Under the Policy there are two reporting mechanisms: via email to Whistleblower_Hotline@can.salvationarmy.org. or by toll-free telephone to 1- 855-425-2160.

Strategic Planning for Corps – Fear or Faith?

By Lieut.-Colonel Neil Watt


I have always been an avid student of the Church Growth Movement. One of my favourite books on the subject is Your Church Has Real Possibilities by Dr. Robert Schuller, a how-to book on growth. Not surprisingly, his emphasis is on planning and goal setting, and he recommends that these be carried out for almost every aspect of church life. When I recently reviewed some old corps files, I found I had obviously taken that message to heart. We had established goals for discipleship, conversions and for finance. And the list went on, covering almost every aspect of our congregational life at the time.


When I observe corps today, it often seems that we passively await a plan, without going through the process of developing it. Could it be that we don’t feel that a word like ‘strategic’ should apply to our spiritual work? Yet Schuller was convinced that churches would not experience growth without planning and goal setting.


Do we think that we are presumptuous or arrogant if we plan corps work? Do we feel that the Lord would not be pleased? A recent article in the Harvard Business Review said, “Executives…know that strategy is important, but most find it scary because it forces them to confront a future they can only guess at.” Many of us can probably relate to this thought. If the phrase “strategic planning” is off-putting, perhaps it would be more appropriate to refer to spiritual or faith planning.


Dr. Schuller was clear: “Fail to set goals and you can be assured of failure.” Based on my experience at a corps level, planning and goal setting can be a major source of enthusiasm, and enthusiasm breeds success. It allows soldiers and adherents to work together towards the same objectives, be they attendance, membership or finance.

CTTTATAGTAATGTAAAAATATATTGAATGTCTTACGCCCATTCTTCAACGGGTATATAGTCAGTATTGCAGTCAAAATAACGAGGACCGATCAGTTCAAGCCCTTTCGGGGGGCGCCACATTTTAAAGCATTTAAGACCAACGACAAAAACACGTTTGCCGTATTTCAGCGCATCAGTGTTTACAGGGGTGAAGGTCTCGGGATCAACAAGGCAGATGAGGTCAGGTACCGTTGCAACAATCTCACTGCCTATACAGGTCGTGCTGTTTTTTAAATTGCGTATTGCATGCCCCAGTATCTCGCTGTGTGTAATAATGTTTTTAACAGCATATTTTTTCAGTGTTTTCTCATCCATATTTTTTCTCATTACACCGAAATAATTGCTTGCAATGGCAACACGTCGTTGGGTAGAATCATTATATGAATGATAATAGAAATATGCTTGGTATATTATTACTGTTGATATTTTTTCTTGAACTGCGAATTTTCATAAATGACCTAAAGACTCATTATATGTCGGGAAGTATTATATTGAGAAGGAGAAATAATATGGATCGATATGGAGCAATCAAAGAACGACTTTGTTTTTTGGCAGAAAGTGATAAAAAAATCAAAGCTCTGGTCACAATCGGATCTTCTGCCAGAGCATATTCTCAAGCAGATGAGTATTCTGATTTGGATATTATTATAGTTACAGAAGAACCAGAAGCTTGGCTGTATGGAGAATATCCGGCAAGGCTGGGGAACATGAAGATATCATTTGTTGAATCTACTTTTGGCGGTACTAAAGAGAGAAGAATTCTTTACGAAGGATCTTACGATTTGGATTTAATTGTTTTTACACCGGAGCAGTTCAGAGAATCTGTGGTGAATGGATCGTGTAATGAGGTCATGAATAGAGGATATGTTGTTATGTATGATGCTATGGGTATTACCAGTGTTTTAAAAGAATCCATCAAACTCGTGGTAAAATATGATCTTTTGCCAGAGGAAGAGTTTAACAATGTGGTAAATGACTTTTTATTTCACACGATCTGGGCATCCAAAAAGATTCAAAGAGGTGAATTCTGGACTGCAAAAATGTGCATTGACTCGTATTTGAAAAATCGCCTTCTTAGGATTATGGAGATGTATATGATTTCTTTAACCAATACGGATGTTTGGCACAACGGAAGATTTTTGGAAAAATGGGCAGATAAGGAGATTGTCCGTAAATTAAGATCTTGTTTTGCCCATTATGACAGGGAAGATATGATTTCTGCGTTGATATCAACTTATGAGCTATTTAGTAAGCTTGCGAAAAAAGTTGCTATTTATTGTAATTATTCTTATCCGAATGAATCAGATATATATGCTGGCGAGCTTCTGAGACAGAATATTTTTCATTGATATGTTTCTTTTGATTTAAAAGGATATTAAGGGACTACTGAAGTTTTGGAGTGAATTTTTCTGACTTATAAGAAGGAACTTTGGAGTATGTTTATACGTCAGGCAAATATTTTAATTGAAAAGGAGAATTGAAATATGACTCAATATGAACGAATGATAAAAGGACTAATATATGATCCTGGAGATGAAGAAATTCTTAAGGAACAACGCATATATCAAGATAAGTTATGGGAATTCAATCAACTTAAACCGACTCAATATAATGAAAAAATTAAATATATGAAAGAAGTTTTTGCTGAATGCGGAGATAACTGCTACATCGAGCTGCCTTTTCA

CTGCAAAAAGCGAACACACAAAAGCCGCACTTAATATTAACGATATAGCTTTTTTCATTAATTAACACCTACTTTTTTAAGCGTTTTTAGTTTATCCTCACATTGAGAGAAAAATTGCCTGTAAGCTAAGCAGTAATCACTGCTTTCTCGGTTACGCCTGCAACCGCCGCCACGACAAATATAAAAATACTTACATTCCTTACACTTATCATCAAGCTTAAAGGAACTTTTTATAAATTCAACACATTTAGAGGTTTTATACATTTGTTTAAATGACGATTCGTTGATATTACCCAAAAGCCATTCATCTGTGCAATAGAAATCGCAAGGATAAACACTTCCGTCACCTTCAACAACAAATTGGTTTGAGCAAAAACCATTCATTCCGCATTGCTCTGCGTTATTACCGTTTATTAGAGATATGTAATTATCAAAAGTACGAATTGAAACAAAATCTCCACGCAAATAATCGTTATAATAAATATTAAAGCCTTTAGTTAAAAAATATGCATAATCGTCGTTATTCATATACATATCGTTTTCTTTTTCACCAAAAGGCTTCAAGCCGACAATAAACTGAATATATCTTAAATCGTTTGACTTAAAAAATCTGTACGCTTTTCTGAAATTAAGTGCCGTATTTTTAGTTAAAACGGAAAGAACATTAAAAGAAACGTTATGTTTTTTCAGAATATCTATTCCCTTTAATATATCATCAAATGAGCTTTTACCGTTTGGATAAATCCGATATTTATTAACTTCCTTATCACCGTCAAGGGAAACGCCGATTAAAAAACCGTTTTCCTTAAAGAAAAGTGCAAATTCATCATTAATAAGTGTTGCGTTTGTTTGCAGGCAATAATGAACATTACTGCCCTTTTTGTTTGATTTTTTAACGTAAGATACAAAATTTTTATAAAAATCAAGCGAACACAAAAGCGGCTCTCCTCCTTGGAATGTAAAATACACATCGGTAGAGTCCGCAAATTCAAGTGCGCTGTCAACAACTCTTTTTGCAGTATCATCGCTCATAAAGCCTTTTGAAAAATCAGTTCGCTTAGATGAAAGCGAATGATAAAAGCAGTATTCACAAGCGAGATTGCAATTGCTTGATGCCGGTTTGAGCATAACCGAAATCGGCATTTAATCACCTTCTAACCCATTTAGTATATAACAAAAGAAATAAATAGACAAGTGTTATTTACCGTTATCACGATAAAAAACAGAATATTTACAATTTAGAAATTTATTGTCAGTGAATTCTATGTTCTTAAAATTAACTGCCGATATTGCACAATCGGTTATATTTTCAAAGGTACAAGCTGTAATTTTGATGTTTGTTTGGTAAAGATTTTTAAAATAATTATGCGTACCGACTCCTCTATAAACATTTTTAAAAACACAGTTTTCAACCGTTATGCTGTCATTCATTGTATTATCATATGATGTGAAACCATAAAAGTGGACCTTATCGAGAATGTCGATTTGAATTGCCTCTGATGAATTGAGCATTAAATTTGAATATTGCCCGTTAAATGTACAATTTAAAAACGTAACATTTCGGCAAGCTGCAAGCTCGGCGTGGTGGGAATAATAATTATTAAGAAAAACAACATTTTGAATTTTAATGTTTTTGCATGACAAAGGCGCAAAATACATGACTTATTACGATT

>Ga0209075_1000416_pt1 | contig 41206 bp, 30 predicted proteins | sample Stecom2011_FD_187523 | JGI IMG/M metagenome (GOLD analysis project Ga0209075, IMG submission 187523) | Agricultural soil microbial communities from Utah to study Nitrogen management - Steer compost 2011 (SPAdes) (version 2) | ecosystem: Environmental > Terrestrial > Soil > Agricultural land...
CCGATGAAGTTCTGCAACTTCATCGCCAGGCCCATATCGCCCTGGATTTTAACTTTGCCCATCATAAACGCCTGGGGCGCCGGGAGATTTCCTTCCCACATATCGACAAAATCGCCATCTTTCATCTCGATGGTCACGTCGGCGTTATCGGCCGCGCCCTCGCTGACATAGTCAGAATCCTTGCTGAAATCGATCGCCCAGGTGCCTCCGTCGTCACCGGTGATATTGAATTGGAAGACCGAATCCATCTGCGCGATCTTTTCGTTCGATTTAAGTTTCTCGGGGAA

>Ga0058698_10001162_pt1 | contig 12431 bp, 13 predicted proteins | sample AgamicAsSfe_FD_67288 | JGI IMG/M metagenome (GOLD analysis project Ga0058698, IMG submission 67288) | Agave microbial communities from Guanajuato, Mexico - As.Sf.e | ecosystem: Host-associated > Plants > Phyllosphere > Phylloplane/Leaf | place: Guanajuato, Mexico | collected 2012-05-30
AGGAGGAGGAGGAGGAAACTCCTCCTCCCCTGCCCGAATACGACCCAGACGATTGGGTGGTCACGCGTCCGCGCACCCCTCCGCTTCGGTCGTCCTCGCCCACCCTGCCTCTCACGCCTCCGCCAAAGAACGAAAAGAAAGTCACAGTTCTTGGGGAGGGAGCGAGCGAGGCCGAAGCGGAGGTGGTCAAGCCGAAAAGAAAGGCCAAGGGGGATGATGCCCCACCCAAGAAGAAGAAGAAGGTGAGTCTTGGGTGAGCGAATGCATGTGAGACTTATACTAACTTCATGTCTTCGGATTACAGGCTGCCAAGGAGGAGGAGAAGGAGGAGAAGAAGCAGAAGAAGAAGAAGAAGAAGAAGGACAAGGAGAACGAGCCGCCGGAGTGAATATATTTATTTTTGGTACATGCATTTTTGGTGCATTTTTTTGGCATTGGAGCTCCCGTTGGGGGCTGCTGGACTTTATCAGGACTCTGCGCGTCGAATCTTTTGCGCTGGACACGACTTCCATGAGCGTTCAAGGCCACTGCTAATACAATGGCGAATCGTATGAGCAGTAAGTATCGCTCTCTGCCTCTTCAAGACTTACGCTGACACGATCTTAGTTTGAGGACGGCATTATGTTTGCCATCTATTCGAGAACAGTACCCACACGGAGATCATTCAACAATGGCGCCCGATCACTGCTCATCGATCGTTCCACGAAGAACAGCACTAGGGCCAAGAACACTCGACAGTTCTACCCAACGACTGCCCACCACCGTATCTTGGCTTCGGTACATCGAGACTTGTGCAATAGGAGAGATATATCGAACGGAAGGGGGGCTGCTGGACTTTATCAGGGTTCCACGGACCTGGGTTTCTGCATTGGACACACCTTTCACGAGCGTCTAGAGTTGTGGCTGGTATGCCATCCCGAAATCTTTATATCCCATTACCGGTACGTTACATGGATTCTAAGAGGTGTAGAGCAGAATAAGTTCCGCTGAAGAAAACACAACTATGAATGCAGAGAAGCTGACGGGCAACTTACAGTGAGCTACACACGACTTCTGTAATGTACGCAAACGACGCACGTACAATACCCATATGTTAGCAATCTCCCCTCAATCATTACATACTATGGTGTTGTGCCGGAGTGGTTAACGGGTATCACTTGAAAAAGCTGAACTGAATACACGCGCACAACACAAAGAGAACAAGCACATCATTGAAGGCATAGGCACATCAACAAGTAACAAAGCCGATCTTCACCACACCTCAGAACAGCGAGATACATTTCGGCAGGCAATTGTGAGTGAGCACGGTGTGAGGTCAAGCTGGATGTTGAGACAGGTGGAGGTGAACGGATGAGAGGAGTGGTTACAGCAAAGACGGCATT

A study published in the Coastal Business Journal affirmed that congregations involved in developing vision and purpose rated significantly higher in their spirituality and ministry activity. Perhaps Schuller was right: “Where there are no goals—then the seeds of death are sown.”


“Share your plans with the Lord, and you will succeed.” (Proverbs 16:3, Contemporary English Version)

Did You Know?

Is there a teen in your family? Urge him/her to file a personal income tax return, even if they have minimal or no income. Here is why.


  • When they turn 19, they will be entitled to get cash back from the government in the form of a GST/HST credit – about $272 in 2016. (No tax is payable on the first $11,474 of income in 2016.)


  • They will receive “RRSP contribution room” if they earned any income, which will allow them to contribute to a Registered Retirement Savings Plan (RRSP) in the future.


(From “Three things every teen should understand about money”, by Tim Cestnick in The Globe and Mail, February 5, 2016, page B8.)

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Money & Mission Editorial Team

Managing Editor:

Alister Mason
Senior Editors:
Patricia Dunbar

Paul Goodyear
Design Editor & Production Manager:
Angela Robertson
French Translator:

The Salvation Army Translation Department